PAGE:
Prevalence and risk factors for human leptospirosis at a hospital serving a pastoralist community, Endulen, Tanzania.

Abstract

Background

Leptospirosis is suspected to be a major cause of illness in rural Tanzania associated with close contact with livestock. We sought to determine leptospirosis prevalence, identify infecting Leptospira serogroups, and investigate risk factors for leptospirosis in a rural area of Tanzania where pastoralist animal husbandry practices and sustained livestock contact are common.

Methods

We enrolled participants at Endulen Hospital, Tanzania. Patients with a history of fever within 72 hours, or a tympanic temperature of ≥38.0°C were eligible. Serum samples were collected at presentation and 4-6 weeks later. Sera were tested using microscopic agglutination testing with 20 Leptospira serovars from 17 serogroups. Acute leptospirosis cases were defined by a ≥four-fold rise in antibody titre between acute and convalescent serum samples or a reciprocal titre ≥400 in either sample. Leptospira seropositivity was defined by a single reciprocal antibody titre ≥100 in either sample. We defined the predominant reactive serogroup as that with the highest titre. We explored risk factors for acute leptospirosis and Leptospira seropositivity using logistic regression modelling.

Results

Of 229 participants, 99 (43.2%) were male and the median (range) age was 27 (0, 78) years. Participation in at least one animal husbandry practice was reported by 160 (69.9%). We identified 18 (7.9%) cases of acute leptospirosis, with Djasiman 8 (44.4%) and Australis 7 (38.9%) the most common predominant reactive serogroups. Overall, 69 (31.1%) participants were Leptospira seropositive and the most common predominant reactive serogroups were Icterohaemorrhagiae (n = 21, 30.0%), Djasiman (n = 19, 27.1%), and Australis (n = 17, 24.3%). Milking cattle (OR 6.27, 95% CI 2.24-7.52) was a risk factor for acute leptospirosis, and milking goats (OR 2.35, 95% CI 1.07-5.16) was a risk factor for Leptospira seropositivity.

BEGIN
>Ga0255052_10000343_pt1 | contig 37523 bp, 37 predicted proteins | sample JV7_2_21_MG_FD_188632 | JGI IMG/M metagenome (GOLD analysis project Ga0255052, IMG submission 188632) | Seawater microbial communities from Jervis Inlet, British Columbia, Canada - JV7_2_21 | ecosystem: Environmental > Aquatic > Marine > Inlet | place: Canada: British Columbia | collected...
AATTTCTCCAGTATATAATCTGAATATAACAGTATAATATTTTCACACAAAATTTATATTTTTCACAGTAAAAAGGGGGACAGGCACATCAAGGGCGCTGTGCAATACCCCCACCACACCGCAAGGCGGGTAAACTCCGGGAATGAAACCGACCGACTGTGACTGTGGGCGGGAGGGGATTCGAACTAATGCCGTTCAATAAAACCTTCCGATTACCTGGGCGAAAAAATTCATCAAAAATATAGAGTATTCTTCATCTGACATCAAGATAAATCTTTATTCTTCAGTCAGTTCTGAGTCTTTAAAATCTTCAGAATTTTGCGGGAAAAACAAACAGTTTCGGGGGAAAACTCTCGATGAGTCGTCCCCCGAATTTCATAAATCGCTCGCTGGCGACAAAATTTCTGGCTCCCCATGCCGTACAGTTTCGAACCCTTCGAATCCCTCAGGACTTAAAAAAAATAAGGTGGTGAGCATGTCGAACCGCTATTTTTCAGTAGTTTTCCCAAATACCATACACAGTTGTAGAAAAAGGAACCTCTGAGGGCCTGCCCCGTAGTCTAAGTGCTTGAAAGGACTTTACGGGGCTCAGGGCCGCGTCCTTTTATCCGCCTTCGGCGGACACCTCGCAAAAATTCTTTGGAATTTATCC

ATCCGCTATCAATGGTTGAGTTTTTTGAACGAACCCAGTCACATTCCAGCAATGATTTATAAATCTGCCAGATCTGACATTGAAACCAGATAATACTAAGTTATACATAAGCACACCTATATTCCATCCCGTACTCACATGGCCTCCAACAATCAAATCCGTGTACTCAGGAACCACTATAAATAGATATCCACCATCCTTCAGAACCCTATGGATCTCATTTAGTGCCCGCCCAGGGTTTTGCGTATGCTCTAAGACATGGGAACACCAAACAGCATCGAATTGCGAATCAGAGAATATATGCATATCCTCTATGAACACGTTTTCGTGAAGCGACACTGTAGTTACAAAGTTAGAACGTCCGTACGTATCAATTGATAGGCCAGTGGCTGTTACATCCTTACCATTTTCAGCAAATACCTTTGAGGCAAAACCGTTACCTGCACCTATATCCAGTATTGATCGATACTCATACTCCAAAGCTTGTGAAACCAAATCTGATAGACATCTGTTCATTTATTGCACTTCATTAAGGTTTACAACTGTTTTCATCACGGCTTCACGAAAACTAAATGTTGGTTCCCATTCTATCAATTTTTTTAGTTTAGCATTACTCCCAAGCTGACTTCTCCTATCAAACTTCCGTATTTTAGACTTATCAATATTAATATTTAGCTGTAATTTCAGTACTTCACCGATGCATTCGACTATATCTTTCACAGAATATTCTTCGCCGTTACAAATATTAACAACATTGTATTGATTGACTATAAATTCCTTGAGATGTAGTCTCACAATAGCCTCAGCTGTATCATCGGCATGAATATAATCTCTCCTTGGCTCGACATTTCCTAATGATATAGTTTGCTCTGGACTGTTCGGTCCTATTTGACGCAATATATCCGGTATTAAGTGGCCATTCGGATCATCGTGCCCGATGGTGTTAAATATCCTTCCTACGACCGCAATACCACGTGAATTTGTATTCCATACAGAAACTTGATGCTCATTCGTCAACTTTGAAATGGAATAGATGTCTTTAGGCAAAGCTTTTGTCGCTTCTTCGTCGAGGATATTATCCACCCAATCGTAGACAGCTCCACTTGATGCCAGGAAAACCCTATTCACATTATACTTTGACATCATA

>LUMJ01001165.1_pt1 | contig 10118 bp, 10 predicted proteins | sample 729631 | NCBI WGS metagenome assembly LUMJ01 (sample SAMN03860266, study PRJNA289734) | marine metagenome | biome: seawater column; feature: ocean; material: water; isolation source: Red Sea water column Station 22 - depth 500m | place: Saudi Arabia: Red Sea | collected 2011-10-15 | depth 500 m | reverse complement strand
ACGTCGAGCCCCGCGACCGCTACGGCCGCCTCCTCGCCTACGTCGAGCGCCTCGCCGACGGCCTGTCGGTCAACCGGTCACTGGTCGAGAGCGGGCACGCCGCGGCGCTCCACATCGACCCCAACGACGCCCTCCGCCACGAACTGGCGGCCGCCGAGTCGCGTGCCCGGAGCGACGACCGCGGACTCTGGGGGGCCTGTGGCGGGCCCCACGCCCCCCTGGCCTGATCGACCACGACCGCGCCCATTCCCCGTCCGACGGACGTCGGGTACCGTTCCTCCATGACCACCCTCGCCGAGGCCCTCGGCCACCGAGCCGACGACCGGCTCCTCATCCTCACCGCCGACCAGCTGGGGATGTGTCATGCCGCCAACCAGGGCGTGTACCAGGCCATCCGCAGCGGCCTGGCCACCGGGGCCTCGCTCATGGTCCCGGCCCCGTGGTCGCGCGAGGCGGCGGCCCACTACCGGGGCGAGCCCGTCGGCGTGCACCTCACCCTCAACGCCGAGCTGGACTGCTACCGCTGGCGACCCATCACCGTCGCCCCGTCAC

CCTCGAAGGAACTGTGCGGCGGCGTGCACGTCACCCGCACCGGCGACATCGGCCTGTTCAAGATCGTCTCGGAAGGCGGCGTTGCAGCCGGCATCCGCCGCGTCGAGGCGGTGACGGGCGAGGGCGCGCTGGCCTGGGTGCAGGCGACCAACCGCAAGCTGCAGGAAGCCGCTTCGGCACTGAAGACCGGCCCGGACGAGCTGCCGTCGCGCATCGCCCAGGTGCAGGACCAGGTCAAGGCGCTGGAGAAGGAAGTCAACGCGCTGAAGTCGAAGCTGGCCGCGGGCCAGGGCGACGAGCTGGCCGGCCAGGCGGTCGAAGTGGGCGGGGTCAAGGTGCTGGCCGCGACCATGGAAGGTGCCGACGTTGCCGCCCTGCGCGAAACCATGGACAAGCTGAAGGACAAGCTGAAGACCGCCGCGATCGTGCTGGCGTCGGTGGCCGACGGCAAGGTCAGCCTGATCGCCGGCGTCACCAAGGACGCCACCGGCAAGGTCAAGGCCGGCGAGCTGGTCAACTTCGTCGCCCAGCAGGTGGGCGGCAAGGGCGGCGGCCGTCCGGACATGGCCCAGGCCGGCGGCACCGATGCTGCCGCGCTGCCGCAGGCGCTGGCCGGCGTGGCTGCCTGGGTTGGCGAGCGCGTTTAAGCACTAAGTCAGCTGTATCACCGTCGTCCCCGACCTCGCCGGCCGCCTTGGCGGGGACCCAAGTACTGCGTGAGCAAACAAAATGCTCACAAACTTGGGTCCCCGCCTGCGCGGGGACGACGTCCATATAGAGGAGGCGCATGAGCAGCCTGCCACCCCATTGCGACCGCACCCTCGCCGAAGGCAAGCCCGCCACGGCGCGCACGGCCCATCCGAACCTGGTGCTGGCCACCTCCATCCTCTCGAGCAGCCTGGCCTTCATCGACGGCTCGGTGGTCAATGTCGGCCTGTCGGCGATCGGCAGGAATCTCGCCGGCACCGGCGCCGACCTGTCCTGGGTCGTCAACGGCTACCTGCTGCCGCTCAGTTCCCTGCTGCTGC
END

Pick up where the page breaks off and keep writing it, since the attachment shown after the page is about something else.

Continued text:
Conclusions

We identified leptospirosis in approximately one in twelve patients attending hospital with fever from this rural community. Interventions that reduce risks associated with milking livestock may reduce human infections.

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Citation

Published Version (Please cite this version)

10.1371/journal.pntd.0011855

Publication Info

Maze, Michael J, Gabriel M Shirima, Abdul-Hamid S Lukambagire, Rebecca F Bodenham, Matthew P Rubach, Shama Cash-Goldwasser, Manuela Carugati, Kate M Thomas, et al. (2023). Prevalence and risk factors for human leptospirosis at a hospital serving a pastoralist community, Endulen, Tanzania. PLoS neglected tropical diseases, 17(12). p. e0011855. 10.1371/journal.pntd.0011855 Retrieved from https://hdl.handle.net/10161/29806.

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Scholars@Duke

Blandina Mmbaga

Adjunct Associate Professor of Global Health

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